36. The system according to claim 28, wherein said air-separation device includes a plurality of pressure-swing adsorption modules connected in parallel in a single unit, so a failure of one such module does not affect significantly the performance of the whole device.

37. The system according to claim 28, wherein said air-separation device is a cryogenic unit producing nitrogen and oxygen from air and said second gas mixture is made by mixing nitrogen with the bleed air.

38. A method for extinguishing fires using water mist propelled by hypoxic air, said method comprising: producing hypoxic air in an air-separation device and providing it under pressure for propulsion of water through a water mist generating nozzle; supplying the system with water for propelling it by said hypoxic air; producing water mist in a water mist generating nozzle by propelling water with hypoxic air; when deployed, said system generates and releases water mist inside a protected area, said water mist propelled by said hypoxic air that simultaneously gradually dilutes the internal atmosphere and decreases its oxygen content to the fire extinguishing level; the oxygen content in said hypoxic air propelling water mist being above 12% and below 16%; producing water mist for the period of time needed to establish said fire-extinguishing level, said method designated for extinguishing fires in aircraft, marine vessels, buildings, all type of vehicles and other enclosed and semi-enclosed structures.

39. A system for extinguishing fires using water mist propelled by hypoxic air, said system comprising: an air-separation device providing hypoxic air under pressure for propulsion of water through a water mist generating nozzle; a water tank for supplying the system with water propelled by said hypoxic air; a water mist generating nozzle producing water mist propelled by hypoxic air; when deployed, said system generates and releases water mist inside a protected area, said water mist propelled by said hypoxic air that simultaneously gradually dilutes the internal atmosphere and decreases its oxygen content to the fire extinguishing level; the oxygen content in said hypoxic air propelling water mist being above 12% and below 16%; the amount of water in said water tank being calculated to be sufficient to produce water mist for the period of time needed to establish said fire-extinguishing level; said system designated for extinguishing fires in aircraft, marine vessels, buildings, all type of vehicles and other enclosed and semi-enclosed structures.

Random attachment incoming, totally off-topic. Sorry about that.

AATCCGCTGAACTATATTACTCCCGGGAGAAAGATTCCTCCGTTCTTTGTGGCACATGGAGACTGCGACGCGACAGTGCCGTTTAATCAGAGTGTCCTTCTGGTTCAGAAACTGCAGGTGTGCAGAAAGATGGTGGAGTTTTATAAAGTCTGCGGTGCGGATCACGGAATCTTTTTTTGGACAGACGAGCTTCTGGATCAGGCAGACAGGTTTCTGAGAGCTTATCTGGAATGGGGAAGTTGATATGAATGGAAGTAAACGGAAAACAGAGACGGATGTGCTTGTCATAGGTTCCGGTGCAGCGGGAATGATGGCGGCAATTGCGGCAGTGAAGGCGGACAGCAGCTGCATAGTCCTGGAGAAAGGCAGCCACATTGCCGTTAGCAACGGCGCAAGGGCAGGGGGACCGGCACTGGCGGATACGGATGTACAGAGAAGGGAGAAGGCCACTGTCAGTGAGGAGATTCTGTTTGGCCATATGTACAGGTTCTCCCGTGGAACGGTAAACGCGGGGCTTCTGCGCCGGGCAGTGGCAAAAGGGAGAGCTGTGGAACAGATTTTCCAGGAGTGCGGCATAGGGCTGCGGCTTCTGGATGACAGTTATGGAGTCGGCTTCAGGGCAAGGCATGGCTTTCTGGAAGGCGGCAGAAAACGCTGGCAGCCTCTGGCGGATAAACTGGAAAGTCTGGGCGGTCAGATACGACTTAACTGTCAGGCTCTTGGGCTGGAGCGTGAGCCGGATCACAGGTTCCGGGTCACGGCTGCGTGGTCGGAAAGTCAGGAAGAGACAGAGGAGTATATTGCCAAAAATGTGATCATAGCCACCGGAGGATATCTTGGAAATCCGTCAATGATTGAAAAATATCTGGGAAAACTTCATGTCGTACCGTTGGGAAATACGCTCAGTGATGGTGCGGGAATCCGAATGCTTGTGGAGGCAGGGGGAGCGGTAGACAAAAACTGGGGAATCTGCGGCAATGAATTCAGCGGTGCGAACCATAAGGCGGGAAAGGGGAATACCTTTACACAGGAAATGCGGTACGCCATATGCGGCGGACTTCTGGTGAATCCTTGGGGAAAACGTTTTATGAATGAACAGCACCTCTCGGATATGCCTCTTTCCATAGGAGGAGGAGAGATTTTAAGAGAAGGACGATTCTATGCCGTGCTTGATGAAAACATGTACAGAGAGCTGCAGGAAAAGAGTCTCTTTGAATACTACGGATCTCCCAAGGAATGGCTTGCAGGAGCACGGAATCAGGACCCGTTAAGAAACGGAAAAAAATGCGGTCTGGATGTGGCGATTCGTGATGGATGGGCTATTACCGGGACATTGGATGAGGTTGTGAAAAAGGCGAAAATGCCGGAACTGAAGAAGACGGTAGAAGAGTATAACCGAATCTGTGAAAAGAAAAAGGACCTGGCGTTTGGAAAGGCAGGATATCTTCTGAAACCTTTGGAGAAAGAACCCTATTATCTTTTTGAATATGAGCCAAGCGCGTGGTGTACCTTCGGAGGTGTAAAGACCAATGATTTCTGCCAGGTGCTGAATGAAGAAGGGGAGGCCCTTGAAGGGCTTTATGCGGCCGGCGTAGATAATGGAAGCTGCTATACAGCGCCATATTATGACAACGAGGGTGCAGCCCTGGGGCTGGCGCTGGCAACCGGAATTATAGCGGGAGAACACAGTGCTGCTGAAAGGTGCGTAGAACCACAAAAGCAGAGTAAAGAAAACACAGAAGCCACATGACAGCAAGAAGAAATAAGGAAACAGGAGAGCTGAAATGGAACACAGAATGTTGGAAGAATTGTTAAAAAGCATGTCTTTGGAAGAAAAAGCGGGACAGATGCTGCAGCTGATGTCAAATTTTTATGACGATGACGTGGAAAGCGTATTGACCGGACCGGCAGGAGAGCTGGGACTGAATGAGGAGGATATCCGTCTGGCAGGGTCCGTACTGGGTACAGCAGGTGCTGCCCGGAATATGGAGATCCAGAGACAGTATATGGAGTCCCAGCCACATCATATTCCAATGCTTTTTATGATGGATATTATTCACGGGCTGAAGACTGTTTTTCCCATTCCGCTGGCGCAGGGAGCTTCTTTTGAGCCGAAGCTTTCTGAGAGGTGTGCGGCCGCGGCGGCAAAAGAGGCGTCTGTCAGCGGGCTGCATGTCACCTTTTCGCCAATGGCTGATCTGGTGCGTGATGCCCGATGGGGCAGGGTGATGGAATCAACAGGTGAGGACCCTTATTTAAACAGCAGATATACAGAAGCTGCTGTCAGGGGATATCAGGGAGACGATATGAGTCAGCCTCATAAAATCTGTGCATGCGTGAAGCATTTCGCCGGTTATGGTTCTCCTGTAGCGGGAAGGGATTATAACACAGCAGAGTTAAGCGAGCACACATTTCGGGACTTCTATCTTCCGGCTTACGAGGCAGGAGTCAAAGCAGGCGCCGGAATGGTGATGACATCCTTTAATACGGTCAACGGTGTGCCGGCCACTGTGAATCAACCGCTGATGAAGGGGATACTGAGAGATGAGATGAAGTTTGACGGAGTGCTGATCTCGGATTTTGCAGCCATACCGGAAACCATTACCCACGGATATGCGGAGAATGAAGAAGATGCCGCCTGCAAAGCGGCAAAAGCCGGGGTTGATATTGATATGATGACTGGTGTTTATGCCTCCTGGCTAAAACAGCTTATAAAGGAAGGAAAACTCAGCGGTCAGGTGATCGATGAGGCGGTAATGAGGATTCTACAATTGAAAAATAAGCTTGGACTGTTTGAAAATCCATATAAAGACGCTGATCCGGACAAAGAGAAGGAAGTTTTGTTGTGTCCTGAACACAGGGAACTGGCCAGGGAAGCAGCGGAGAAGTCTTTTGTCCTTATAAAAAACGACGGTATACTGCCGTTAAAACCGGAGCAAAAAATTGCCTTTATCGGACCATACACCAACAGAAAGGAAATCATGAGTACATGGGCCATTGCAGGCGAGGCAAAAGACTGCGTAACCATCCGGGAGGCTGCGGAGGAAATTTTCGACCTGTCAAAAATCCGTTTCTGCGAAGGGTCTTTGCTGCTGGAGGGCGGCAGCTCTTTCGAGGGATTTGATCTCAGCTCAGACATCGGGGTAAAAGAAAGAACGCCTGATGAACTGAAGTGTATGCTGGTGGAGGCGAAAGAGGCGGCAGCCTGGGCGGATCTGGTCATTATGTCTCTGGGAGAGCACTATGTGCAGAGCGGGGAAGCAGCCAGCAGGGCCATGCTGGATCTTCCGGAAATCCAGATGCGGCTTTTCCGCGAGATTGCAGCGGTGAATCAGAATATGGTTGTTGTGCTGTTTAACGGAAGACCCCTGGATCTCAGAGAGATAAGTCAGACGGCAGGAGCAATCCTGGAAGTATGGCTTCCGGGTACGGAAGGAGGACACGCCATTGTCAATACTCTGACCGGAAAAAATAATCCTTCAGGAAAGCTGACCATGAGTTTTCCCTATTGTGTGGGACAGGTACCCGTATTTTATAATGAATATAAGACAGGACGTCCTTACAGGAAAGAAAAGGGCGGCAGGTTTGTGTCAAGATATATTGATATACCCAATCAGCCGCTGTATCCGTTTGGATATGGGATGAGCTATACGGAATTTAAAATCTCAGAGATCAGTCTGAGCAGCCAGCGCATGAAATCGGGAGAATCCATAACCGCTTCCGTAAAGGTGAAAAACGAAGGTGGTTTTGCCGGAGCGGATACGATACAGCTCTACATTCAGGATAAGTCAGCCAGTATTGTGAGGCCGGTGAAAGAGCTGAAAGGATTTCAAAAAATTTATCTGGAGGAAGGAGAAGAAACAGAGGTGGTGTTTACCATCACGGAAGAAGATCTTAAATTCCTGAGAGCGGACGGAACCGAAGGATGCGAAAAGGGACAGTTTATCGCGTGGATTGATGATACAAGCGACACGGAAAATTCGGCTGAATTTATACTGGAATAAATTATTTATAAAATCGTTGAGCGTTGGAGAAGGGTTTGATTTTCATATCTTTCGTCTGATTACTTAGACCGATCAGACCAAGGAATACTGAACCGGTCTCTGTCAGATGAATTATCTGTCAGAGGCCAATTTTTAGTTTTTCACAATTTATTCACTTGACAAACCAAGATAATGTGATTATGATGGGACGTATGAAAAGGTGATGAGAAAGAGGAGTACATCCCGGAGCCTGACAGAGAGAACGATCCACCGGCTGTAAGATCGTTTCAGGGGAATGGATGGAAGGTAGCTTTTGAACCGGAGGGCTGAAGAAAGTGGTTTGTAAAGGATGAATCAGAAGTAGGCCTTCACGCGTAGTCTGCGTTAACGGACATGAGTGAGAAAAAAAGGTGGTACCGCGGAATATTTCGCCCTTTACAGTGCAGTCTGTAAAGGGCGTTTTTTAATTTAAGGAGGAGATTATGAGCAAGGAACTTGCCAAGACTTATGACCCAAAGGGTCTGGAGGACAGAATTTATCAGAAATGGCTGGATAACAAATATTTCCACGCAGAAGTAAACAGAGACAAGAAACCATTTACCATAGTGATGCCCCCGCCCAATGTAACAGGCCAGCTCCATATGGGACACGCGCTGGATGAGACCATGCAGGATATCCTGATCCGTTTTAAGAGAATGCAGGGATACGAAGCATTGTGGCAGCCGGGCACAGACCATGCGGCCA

40. A method of extinguishing fires in aircraft, marine vessels and other vehicles, buildings and tunnels, having a space to be protected said method comprising: a dilution of the atmosphere in the protected space with hypoxic air having oxygen content below 16% until a fire-extinguishing atmosphere is created; a maintaining said fire-extinguishing atmosphere at a designed oxygen content level for as long as needed by ventilating said protected space with the hypoxic air with oxygen content ranging from above 12% to 16%.

41. A method of extinguishing fires in aircraft, marine vessels and other vehicles, buildings and tunnels, said method comprising: a mixture of water mist and hypoxic air having oxygen content above 12% and below 16%; said mixture being generated by propulsion of water through a special mist generating nozzle using hypoxic air; said mixture, propelled with said hypoxic air, being released into protected area, which allows to rapidly control and extinguish a fire.

42. A method of extinguishing fires in aircraft, marine vessels and other vehicles, buildings and tunnels, said method comprising: a mixture of foam and hypoxic air having oxygen content below 16%; said mixture being generated by propulsion of a foam generating solution through a special foam generating device that produces said foam using hypoxic air; said foam, propelled further with said hypoxic air, being released into protected area, which allows to rapidly control and extinguish a fire.